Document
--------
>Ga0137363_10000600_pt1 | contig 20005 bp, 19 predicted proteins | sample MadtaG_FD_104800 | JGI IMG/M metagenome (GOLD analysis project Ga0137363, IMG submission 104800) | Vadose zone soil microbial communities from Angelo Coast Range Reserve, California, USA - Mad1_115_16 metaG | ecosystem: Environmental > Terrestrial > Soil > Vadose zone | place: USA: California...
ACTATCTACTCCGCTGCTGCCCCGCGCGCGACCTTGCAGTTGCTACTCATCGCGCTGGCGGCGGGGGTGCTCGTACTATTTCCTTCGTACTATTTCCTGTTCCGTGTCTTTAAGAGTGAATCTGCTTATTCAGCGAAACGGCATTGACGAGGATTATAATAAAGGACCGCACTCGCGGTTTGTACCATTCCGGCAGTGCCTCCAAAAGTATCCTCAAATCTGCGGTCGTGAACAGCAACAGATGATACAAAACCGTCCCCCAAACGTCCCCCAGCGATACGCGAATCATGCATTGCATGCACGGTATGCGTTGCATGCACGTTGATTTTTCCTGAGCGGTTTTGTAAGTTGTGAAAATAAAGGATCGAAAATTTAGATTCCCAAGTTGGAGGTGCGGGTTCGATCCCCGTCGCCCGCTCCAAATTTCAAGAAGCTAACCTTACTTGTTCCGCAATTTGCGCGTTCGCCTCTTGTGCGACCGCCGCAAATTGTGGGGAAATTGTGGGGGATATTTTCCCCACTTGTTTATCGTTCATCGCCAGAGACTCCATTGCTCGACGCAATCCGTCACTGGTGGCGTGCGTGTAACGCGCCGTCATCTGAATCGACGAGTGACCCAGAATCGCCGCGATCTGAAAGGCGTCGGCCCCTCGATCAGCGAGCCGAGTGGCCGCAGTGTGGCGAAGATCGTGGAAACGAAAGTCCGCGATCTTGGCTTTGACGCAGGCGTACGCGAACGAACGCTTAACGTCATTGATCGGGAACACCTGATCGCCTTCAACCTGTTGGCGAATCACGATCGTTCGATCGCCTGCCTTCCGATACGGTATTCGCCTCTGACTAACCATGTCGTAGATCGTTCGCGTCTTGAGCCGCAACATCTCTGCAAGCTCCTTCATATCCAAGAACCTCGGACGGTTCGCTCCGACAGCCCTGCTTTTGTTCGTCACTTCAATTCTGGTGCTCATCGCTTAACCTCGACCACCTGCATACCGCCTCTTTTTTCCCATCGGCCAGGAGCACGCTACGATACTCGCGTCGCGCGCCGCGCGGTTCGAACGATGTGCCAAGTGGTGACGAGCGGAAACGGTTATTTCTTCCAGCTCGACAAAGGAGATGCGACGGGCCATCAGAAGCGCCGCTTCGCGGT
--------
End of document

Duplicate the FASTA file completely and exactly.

>Ga0137363_10000600_pt1 | contig 20005 bp, 19 predicted proteins | sample MadtaG_FD_104800 | JGI IMG/M metagenome (GOLD analysis project Ga0137363, IMG submission 104800) | Vadose zone soil microbial communities from Angelo Coast Range Reserve, California, USA - Mad1_115_16 metaG | ecosystem: Environmental > Terrestrial > Soil > Vadose zone | place: USA: California...
ACTATCTACTCCGCTGCTGCCCCGCGCGCGACCTTGCAGTTGCTACTCATCGCGCTGGCGGCGGGGGTGCTCGTACTATTTCCTTCGTACTATTTCCTGTTCCGTGTCTTTAAGAGTGAATCTGCTTATTCAGCGAAACGGCATTGACGAGGATTATAATAAAGGACCGCACTCGCGGTTTGTACCATTCCGGCAGTGCCTCCAAAAGTATCCTCAAATCTGCGGTCGTGAACAGCAACAGATGATACAAAACCGTCCCCCAAACGTCCCCCAGCGATACGCGAATCATGCATTGCATGCACGGTATGCGTTGCATGCACGTTGATTTTTCCTGAGCGGTTTTGTAAGTTGTGAAAATAAAGGATCGAAAATTTAGATTCCCAAGTTGGAGGTGCGGGTTCGATCCCCGTCGCCCGCTCCAAATTTCAAGAAGCTAACCTTACTTGTTCCGCAATTTGCGCGTTCGCCTCTTGTGCGACCGCCGCAAATTGTGGGGAAATTGTGGGGGATATTTTCCCCACTTGTTTATCGTTCATCGCCAGAGACTCCATTGCTCGACGCAATCCGTCACTGGTGGCGTGCGTGTAACGCGCCGTCATCTGAATCGACGAGTGACCCAGAATCGCCGCGATCTGAAAGGCGTCGGCCCCTCGATCAGCGAGCCGAGTGGCCGCAGTGTGGCGAAGATCGTGGAAACGAAAGTCCGCGATCTTGGCTTTGACGCAGGCGTACGCGAACGAACGCTTAACGTCATTGATCGGGAACACCTGATCGCCTTCAACCTGTTGGCGAATCACGATCGTTCGATCGCCTGCCTTCCGATACGGTATTCGCCTCTGACTAACCATGTCGTAGATCGTTCGCGTCTTGAGCCGCAACATCTCTGCAAGCTCCTTCATATCCAAGAACCTCGGACGGTTCGCTCCGACAGCCCTGCTTTTGTTCGTCACTTCAATTCTGGTGCTCATCGCTTAACCTCGACCACCTGCATACCGCCTCTTTTTTCCCATCGGCCAGGAGCACGCTACGATACTCGCGTCGCGCGCCGCGCGGTTCGAACGATGTGCCAAGTGGTGACGAGCGGAAACGGTTATTTCTTCCAGCTCGACAAAGGAGATGCGACGGGCCATCAGAAGCGCCGCTTCGCGGT